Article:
Research from Wood Mackenzie shows that as it ramps up, the offshore wind industry could deliver as much as 25 GW in 2029, capturing almost half of the US market for new wind power installations.
However, a number of uncertainties remain, including project timing.
Wood Mackenzie principal analyst Max Cohen, principal author of US Offshore Wind Outlook 2020-2029 said, “While more than 9 GW of projects are already contracted or soon to be approved, and up to 6 GW more will be solicited through 2022, longer-term uncertainty could see total build this decade reach just 15 GW.”
He said that permitting delays and political risk at both the state and federal level may hamper the sector’s long-term outlook, despite state moves to increase mandates and contract large projects.
However, expanding state renewable portfolio standard (RPS) carveouts and contracting calls for the installation of 34 GW of capacity by 2035 mean there is potential for growth.
“The US federal government’s lease programme currently supports about 20 to 30 GW, depending on turbine density, and areas supporting as much as 45 GW are under consideration for future leasing,” Mr Cohen said.
This more optimistic 34 GW scenario would bring its own challenges, particularly integrating so much offshore wind to a constrained onshore transmission grid. “Recent large-scale renewable energy-focused transmission projects have failed to move forward due to a combination of permit delays, NIMBYism and high network upgrade costs,” Mr Cohen said.
Despite the uncertainty, east coast states have pushed ahead with solicitations and policy expansions, helping position the US as an attractive emerging market for global players, Mr Cohen said.
Wood Mackenzie expects that almost 25 GW of offshore wind capacity will be added in the US in 2020-2029. States have already selected 9 GW of capacity, accounting for more than 70% of forecast build through to 2026. And in New England and New York, 80% of wind build over this period will be located offshore.
“The US offers an opportunity for experienced European players and oil and gas producers, as well as domestic utilities and supply chain providers, as policymakers seek to boost employment,” Mr Cohen said.
“While federal tax credits and permitting schedules define near-term build, the commercialisation of floating technology is critical to expanding offshore wind’s regional reach to key 100% RPS markets such as California and Hawaii.”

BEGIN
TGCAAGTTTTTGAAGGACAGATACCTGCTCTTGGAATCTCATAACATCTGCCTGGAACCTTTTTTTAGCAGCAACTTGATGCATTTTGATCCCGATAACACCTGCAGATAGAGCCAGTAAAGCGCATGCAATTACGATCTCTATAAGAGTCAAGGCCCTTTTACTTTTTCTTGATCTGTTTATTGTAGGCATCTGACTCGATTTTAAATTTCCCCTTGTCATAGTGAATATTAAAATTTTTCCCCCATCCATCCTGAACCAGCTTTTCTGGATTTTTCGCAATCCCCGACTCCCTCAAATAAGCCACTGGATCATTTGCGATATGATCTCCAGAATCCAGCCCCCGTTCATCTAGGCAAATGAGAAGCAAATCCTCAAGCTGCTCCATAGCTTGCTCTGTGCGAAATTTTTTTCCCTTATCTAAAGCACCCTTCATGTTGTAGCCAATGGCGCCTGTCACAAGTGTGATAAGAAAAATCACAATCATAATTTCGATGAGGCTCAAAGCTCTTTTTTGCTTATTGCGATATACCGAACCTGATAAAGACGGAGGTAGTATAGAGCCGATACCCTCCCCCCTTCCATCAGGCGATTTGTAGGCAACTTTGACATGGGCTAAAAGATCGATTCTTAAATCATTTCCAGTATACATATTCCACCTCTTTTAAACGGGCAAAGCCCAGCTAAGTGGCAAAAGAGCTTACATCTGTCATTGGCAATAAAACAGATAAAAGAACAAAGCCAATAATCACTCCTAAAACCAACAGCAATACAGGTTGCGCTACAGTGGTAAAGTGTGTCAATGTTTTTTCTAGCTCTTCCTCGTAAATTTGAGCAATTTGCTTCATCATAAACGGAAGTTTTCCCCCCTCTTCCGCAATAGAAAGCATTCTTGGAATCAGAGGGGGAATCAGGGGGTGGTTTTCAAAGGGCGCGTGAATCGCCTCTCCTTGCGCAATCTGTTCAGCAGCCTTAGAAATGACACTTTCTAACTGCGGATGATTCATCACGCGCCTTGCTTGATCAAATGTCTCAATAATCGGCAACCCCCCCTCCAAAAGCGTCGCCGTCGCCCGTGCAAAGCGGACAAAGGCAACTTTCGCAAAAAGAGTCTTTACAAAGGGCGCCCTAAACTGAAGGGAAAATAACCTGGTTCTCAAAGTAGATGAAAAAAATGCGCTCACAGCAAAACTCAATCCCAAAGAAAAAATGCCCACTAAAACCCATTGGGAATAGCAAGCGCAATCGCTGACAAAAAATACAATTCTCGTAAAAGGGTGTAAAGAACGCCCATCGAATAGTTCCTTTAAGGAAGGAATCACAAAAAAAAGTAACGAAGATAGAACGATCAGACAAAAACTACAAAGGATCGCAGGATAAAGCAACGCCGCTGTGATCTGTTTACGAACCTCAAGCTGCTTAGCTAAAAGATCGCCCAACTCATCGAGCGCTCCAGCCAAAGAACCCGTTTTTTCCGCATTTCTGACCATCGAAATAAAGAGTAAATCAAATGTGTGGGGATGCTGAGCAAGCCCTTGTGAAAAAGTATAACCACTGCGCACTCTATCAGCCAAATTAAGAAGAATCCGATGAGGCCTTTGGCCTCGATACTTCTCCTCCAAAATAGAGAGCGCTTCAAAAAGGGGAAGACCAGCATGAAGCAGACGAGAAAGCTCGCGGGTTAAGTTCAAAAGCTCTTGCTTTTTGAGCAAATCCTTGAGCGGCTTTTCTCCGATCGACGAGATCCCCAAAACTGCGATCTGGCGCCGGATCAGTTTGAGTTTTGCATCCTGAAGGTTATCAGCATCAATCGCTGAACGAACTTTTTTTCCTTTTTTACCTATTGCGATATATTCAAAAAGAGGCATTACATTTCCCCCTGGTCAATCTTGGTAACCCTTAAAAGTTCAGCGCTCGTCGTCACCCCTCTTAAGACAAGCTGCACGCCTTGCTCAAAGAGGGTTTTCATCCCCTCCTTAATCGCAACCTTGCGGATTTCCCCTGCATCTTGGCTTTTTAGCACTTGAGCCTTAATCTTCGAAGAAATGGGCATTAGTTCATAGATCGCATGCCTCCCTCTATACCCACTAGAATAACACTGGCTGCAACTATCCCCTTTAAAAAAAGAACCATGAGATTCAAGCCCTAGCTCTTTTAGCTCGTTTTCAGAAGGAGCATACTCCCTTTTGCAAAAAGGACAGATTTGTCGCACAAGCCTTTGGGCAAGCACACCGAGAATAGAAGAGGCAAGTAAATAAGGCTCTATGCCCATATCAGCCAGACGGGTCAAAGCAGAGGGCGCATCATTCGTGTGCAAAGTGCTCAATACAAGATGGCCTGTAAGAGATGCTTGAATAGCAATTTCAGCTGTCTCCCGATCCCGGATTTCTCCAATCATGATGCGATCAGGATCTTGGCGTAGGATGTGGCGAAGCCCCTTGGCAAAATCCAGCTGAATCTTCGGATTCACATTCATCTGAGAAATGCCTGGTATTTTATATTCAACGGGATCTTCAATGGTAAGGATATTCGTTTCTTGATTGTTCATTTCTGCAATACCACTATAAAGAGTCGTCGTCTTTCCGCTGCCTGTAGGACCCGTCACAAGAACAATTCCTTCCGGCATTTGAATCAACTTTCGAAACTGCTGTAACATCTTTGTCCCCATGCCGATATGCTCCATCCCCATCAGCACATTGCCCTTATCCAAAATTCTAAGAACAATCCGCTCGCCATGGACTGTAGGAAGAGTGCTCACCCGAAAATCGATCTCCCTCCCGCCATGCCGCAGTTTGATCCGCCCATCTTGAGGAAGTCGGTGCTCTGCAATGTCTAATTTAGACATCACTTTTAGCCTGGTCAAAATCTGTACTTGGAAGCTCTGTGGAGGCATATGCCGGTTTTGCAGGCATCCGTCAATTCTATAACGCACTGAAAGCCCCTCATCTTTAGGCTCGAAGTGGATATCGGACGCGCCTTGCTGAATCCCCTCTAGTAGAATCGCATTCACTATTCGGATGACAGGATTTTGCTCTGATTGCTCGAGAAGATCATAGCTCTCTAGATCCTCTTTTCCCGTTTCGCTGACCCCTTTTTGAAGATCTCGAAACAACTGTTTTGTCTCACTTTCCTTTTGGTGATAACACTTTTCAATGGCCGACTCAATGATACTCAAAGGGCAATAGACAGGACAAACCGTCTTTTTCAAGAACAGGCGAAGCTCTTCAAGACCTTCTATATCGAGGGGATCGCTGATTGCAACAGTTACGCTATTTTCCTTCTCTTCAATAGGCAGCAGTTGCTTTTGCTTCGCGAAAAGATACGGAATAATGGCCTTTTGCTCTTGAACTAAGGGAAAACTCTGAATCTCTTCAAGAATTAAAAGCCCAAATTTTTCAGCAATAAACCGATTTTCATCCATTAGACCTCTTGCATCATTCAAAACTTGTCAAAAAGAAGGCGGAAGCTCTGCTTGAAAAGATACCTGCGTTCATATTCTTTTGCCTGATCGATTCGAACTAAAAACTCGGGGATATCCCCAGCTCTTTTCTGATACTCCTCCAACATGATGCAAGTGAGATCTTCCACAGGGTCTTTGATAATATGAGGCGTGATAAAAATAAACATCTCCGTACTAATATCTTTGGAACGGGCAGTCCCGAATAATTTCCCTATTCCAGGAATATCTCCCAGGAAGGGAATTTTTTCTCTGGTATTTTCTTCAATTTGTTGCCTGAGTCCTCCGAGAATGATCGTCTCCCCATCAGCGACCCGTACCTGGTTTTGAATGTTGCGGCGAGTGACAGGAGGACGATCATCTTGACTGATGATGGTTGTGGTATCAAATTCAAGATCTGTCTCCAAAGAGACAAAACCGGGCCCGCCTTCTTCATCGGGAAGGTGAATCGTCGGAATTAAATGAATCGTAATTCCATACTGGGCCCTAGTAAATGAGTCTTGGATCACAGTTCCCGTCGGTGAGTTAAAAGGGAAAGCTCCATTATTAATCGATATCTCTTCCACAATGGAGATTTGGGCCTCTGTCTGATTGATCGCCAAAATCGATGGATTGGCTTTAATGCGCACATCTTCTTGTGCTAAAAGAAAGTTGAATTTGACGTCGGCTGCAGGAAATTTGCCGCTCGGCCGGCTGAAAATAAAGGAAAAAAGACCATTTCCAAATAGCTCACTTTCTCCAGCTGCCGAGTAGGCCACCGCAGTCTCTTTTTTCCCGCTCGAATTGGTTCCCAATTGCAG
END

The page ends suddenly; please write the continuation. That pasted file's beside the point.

He noted that with more than 39 GW of thermal plants due to be retired, and state renewable power generation targets, opportunities exist for offshore wind.
“Offshore wind can be deployed on a large scale, making it a powerful tool for policymakers to pursue more ambitious clean energy targets,” Mr Cohen said.
Wood Mackenzie expects the 800-MW Vineyard Wind project will come online in 2023, to supply Massachusetts customers, along with about 260 MW of smaller projects supplying New York, Maryland, and Maine. In 2024, offshore wind will comprise over a third of the year’s wind capacity installations, increasing to close or even half of the wind build in each subsequent year to 2029.
Mr Cohen said offshore wind’s rapid expansion in market share is partly due to the expiration of the federal production tax credit. This will see onshore installations dropping from an estimated 14 GW in 2021 to a typical level of under 5 GW per year later in the decade.
The phasing-out of the federal investment tax credit (ITC) adds some uncertainty to the offshore sector’s outlook, as there are concerns that price declines, driven by technology and economies of scale, may not be sustainable.
“The first few commercial-scale projects contracted in 2017 have prices in the US$150-170/MWh range (levelised, 2019). “Vineyard Wind and Revolution Wind shocked with levelised 2019 prices in the US$65-80/MWh range. That was a substantial drop made the technology viable as a route to decarbonising the northeast’s power grid and encouraged policymakers across the region to increase mandates,” Mr Cohen concluded.
“These low prices are made possible by the latest in offshore wind turbine technology, as well as the continued availability of the ITC. It remains to be seen if technology improvements and economies of scale can outweigh the rise in required prices the phase-out will bring.”
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